Like I said, this book is many things and it is hard to put it into a box or genre because it covers so many things, deadlines, tools, and how to force yourself to actually finish a product. As Adam mentioned above in the quote, makers are more than just builders. They are people who create anything, be it a coder, a writer, a dancer or pretty much anything where you start with nothing and create something. I think anyone can listen to this audiobook and take something away from the story to use in your everyday life.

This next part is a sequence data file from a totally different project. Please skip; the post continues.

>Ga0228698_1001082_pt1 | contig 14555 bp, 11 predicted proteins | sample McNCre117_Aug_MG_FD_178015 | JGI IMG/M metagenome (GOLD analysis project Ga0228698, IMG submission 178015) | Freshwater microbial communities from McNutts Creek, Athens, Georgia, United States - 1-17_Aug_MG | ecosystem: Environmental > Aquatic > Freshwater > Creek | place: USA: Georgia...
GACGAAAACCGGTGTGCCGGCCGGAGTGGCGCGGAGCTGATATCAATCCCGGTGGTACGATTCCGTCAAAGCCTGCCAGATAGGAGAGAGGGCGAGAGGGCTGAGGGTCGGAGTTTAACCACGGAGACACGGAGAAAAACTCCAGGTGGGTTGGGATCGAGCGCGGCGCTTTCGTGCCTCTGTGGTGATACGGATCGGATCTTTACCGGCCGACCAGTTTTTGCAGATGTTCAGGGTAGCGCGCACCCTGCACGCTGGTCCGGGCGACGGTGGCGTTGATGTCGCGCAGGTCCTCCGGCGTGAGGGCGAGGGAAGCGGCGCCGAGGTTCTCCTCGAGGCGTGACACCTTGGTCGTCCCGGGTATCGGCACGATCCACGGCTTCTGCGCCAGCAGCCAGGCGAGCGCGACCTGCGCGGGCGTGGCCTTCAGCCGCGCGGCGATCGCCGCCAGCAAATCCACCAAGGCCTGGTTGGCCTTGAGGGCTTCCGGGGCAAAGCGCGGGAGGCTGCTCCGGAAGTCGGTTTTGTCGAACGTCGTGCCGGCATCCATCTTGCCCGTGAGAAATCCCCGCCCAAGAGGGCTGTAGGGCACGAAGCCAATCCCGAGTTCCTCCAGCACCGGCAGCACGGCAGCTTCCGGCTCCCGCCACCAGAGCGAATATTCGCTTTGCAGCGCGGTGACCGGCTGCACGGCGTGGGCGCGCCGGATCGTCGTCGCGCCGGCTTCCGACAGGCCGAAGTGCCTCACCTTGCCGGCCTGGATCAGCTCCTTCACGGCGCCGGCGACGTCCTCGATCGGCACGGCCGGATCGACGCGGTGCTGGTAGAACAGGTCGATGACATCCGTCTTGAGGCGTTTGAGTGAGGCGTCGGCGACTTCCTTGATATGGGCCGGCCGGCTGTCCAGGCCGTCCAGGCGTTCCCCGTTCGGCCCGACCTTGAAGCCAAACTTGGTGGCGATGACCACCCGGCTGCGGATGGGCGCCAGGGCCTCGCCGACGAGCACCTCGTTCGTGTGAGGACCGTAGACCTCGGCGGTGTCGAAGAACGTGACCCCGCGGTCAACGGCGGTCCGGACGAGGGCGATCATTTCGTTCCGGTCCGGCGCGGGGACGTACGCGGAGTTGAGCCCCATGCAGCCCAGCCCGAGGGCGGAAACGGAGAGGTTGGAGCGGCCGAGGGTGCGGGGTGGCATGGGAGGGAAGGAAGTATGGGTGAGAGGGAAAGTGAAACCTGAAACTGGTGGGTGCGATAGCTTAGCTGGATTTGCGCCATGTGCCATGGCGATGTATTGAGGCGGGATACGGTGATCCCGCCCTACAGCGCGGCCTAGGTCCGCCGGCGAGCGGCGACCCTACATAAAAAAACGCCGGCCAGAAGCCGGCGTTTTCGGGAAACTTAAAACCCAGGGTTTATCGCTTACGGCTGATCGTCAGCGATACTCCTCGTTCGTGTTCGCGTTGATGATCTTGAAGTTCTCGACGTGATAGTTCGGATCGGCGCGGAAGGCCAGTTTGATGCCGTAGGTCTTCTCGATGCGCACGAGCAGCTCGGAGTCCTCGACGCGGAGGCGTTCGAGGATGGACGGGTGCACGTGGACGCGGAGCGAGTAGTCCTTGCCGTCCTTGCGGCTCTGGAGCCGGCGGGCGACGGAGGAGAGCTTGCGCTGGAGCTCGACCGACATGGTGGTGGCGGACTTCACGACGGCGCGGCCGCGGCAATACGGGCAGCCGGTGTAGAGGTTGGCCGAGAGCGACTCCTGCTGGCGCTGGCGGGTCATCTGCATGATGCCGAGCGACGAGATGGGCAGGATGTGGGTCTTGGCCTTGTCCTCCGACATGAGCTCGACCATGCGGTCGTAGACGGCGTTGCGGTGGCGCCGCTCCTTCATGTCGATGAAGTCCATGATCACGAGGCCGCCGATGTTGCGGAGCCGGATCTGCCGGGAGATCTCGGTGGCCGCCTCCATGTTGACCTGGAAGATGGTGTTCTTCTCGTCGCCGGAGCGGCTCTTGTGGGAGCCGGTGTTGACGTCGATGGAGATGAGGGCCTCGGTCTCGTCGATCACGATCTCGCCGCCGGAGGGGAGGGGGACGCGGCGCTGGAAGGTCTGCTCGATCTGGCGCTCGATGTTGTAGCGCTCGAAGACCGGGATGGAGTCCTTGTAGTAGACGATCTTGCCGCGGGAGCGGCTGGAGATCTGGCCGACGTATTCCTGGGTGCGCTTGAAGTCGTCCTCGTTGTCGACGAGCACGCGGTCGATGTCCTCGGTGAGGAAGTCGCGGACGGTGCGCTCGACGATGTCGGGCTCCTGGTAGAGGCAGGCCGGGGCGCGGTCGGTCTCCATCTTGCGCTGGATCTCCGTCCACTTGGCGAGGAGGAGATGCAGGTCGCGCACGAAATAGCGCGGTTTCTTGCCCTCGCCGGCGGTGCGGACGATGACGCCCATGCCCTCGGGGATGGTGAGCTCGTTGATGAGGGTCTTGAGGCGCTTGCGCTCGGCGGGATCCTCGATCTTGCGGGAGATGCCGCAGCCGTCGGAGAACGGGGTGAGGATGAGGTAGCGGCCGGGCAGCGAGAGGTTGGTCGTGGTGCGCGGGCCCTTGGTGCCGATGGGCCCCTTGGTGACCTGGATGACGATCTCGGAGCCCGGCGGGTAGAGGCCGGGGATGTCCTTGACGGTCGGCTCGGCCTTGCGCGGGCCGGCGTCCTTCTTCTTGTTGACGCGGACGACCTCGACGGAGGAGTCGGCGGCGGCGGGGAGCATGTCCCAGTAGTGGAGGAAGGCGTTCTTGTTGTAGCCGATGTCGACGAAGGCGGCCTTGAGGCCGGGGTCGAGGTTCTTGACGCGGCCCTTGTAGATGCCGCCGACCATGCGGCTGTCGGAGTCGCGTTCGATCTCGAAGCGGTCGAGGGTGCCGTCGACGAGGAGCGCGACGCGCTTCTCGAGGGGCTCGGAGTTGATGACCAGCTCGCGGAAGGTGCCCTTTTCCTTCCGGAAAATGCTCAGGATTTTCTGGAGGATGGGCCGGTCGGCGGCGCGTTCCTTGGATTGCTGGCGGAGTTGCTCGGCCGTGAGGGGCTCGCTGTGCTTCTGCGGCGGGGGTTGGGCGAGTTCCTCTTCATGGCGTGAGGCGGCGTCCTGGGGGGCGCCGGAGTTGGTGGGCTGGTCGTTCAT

Narration
So Adam Savage is also the one who narrates this story. Listening to it you can really tell his passion for the things he discusses. You can really hear about stuff that he was excited about years ago are still exciting to him today. You can also hear how disappointed he was in himself with that story of the set he messed up when still very young. Adam is a performer at heart and you could hear that in his telling of his own story.

**I'd like to thank the publisher for providing me with a copy of this audiobook in exchange for an honest review.

Simsbrarian's review
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2.0